Keywords: model risk; market parameters; control process
    JEL: G21 C10
    Date: 2007–10
  3. By: Kovačić, Zlatko
    Abstract: This paper investigates the behavior of stock returns in an emerging stock market namely, the Macedonian Stock Exchange, focusing on the relationship between returns and conditional volatility. The conditional mean follows a GARCH-M model, while for the conditional variance one symmetric (GARCH) and four asymmetric GARCH types of models (EGARCH, GJR, TARCH and PGARCH) were tested. We examine how accurately these GARCH models forecast volatility under various error distributions. Three distributions were assumed, i.e. Gaussian, Student-t and Generalized Error Distribution. The empirical results show the following: (i) the Macedonian stock returns time series display stylized facts such as volatility clustering, high kurtosis, and low starting and slow-decaying autocorrelation function of squared returns; (ii) the asymmetric models show a little evidence on the existence of leverage effect; (iii) the estimated mean equation provide only a weak evidence on the existence of risk premium; (iv) the results are quite robust across different error distributions; and (v) GARCH models with non-Gaussian error distributions are superior to their counterparts estimated under normality in terms of their in-sample and out-of-sample forecasting accuracy.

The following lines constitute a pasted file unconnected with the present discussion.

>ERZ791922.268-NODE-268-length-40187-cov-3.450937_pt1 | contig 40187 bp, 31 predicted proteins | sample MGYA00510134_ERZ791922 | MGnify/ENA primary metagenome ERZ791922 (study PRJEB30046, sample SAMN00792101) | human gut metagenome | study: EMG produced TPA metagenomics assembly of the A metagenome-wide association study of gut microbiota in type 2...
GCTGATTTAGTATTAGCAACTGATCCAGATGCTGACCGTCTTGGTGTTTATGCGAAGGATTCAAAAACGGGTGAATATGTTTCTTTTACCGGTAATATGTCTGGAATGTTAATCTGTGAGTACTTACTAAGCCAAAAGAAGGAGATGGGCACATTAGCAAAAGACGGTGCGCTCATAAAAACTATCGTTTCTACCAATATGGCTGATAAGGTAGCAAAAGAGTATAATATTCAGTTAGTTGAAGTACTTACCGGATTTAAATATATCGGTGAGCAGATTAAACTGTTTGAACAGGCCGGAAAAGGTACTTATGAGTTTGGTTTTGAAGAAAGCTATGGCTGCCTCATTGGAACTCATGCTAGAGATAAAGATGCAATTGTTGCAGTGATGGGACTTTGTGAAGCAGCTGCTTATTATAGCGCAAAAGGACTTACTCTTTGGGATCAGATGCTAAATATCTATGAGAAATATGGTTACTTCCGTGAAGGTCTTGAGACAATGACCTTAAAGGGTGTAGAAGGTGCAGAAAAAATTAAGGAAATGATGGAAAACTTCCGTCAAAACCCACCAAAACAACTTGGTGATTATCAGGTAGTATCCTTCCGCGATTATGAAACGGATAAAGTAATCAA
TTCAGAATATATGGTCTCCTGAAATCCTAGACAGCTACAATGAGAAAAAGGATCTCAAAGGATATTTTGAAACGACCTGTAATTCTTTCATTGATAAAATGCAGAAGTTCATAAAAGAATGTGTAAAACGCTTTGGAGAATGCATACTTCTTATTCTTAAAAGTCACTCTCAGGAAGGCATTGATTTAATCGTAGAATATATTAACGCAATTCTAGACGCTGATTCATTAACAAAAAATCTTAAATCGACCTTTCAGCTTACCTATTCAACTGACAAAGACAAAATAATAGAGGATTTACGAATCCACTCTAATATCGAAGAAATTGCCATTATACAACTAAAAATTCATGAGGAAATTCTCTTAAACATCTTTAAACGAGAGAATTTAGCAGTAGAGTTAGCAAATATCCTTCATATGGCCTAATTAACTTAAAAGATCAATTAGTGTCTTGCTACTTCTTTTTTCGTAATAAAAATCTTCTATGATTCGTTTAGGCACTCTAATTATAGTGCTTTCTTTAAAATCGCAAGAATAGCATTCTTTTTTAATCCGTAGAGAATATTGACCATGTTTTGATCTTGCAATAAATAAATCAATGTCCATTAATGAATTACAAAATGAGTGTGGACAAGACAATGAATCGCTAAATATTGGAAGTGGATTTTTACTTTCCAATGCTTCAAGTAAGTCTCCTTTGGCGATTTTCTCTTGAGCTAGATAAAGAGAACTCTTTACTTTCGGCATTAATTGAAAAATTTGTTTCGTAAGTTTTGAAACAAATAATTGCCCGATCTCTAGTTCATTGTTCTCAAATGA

Keywords: Stock market; forecasting volatility; South-Eastern Europe; GARCH models; non-Gaussian error distribution; Macedonia
    JEL: G12 C52 C22
    Date: 2007–10–24
  4. By: Dorn, Daniel; Huberman, Gur
    Abstract: The preferred risk habitat hypothesis, introduced here, is that individual investors select stocks with volatilities commensurate with their risk aversion; more risk-averse individuals pick lower-volatility stocks. The investors' portfolio perspective overlooks return correlations. The data, 1995-2000 holdings of over 20,000 customers of a German broker, are consistent with the predictions of the hypothesis: the portfolios contain highly similar stocks in terms of volatility, when stocks are sold they are replaced by stocks of similar volatilities, and the more risk averse customers indeed hold less volatile stocks. Cross-sectionally, the more risk averse investors also have a stronger tendency to invest in mutual funds. Major improvements in diversification are concentrated during periods when investors add money to their account.
    Keywords: preferred risk habitat; risk; risk aversion; stock portfolio; volatility
    JEL: G10
    Date: 2007–10